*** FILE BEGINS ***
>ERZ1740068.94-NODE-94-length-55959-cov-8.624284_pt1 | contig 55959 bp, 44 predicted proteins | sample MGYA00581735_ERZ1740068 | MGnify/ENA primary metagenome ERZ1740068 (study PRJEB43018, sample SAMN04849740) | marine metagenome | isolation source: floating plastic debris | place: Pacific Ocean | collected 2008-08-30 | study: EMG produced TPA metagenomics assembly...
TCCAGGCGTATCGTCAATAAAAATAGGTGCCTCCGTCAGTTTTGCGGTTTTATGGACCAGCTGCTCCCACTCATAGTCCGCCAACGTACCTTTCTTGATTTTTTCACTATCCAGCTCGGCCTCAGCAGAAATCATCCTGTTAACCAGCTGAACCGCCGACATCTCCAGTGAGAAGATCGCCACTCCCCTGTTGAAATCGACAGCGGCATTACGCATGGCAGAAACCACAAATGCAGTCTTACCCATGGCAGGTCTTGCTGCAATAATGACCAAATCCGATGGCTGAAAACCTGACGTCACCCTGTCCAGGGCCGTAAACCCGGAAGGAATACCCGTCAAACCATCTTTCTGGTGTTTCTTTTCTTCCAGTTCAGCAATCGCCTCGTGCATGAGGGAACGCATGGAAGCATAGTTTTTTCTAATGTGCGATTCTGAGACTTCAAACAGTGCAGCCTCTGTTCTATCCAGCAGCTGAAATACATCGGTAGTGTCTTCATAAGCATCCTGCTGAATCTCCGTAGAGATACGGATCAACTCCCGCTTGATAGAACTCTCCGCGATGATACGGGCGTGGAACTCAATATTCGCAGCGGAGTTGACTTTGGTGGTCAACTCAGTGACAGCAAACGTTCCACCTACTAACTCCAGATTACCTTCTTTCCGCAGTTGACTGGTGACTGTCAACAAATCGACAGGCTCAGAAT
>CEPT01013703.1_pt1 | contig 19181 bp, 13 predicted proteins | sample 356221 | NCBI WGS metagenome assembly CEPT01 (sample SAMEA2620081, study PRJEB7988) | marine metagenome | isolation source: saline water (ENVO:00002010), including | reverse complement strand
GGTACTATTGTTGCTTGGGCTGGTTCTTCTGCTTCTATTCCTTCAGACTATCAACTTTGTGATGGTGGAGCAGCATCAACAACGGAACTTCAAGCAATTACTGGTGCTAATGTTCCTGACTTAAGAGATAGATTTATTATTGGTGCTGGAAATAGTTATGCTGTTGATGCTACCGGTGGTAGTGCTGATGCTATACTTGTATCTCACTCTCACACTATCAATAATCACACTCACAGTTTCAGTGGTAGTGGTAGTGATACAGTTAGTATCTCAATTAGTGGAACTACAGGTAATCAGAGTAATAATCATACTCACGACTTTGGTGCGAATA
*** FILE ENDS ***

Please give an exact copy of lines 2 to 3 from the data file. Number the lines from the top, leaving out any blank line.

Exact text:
TCCAGGCGTATCGTCAATAAAAATAGGTGCCTCCGTCAGTTTTGCGGTTTTATGGACCAGCTGCTCCCACTCATAGTCCGCCAACGTACCTTTCTTGATTTTTTCACTATCCAGCTCGGCCTCAGCAGAAATCATCCTGTTAACCAGCTGAACCGCCGACATCTCCAGTGAGAAGATCGCCACTCCCCTGTTGAAATCGACAGCGGCATTACGCATGGCAGAAACCACAAATGCAGTCTTACCCATGGCAGGTCTTGCTGCAATAATGACCAAATCCGATGGCTGAAAACCTGACGTCACCCTGTCCAGGGCCGTAAACCCGGAAGGAATACCCGTCAAACCATCTTTCTGGTGTTTCTTTTCTTCCAGTTCAGCAATCGCCTCGTGCATGAGGGAACGCATGGAAGCATAGTTTTTTCTAATGTGCGATTCTGAGACTTCAAACAGTGCAGCCTCTGTTCTATCCAGCAGCTGAAATACATCGGTAGTGTCTTCATAAGCATCCTGCTGAATCTCCGTAGAGATACGGATCAACTCCCGCTTGATAGAACTCTCCGCGATGATACGGGCGTGGAACTCAATATTCGCAGCGGAGTTGACTTTGGTGGTCAACTCAGTGACAGCAAACGTTCCACCTACTAACTCCAGATTACCTTCTTTCCGCAGTTGACTGGTGACTGTCAACAAATCGACAGGCTCAGAAT
>CEPT01013703.1_pt1 | contig 19181 bp, 13 predicted proteins | sample 356221 | NCBI WGS metagenome assembly CEPT01 (sample SAMEA2620081, study PRJEB7988) | marine metagenome | isolation source: saline water (ENVO:00002010), including | reverse complement strand